Restrictions on all religious groups continue, but pressure has recently has been the most acute on the Mennonites, Unified Buddhist Church of Vietnam, Ethnic Minority and "house church" Protestants, and the Hoa Hao (WA-HOW) Buddhists. On August 5, the public security police arrested twelve Hoa Hao Buddhists, including four monks. In protest, a Hoa Hao Buddhist monk and a follower committed self-immolation. It is my understanding that the monk later died. In addition, a Hoa Hao monk known as Nam Liem (NAHM LIAM) was arrested and sentenced to seven years in prison for "opposing public authorities." Nam Liem was arrested for submitting testimony to the June 2005 hearing on Vietnam in the House International Relations Committee. Another Hoa Hao follower Bui Thien Hue, (BOWIE THEE-AN WAY) who also submitted testimony to the Committee Hearing has been harassed by security forces.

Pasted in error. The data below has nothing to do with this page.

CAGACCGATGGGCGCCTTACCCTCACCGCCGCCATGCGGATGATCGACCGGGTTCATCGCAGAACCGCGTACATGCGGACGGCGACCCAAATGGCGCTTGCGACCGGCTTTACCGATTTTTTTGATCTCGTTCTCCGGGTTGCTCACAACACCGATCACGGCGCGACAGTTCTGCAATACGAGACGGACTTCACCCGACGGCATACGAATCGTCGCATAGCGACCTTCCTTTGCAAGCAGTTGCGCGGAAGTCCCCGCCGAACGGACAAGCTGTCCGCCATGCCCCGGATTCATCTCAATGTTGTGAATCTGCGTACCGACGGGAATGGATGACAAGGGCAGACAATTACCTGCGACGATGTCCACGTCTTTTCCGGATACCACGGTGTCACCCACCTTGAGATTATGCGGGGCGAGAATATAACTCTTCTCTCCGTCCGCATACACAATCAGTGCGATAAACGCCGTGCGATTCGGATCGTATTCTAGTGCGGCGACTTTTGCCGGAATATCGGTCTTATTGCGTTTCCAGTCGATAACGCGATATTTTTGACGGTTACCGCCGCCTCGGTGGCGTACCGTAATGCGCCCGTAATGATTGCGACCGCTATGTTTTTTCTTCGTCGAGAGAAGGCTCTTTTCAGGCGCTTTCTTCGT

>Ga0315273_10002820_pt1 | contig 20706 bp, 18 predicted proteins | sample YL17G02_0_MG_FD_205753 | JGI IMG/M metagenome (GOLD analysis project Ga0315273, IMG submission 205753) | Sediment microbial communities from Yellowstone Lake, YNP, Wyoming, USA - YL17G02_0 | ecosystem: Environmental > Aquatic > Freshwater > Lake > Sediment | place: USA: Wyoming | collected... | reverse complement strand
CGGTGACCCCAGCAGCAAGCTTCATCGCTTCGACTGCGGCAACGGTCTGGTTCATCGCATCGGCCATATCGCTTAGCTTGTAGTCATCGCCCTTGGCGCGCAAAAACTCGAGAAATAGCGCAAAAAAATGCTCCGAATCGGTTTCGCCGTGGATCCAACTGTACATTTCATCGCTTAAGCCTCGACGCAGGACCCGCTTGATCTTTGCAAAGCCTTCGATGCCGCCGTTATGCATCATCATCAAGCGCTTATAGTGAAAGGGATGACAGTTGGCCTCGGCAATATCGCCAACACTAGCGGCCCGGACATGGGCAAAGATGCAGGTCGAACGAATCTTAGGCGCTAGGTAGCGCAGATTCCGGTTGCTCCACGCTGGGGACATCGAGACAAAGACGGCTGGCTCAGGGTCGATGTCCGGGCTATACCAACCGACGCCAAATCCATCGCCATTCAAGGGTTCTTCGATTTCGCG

In addition, the Commission has also obtained a copy of a February 2005 Communist Party document-Plan 184-indicating that plans to rid the country of the "illegal Protestant religion" are still fully functioning in some places. Plan 184 is an update on a booklet, "Direction for Stopping Religion," used by security forces in the 1990s. The new document was released in the same month that the Prime Minister's "special instructions on Protestantism" and the new "decree" on religious affairs took effect, legal changes expected to have a positive effect. Plan 184 does not mention the new laws, but refers only to the Communist Party Central Committee's resolution on religion of January 2003. It was at that Central Committee meeting where local cadres were urged to "stamp out" democracy, free speech, and religious freedom advocates, internet users, and missionaries who were determined to be undermining the Party's authority.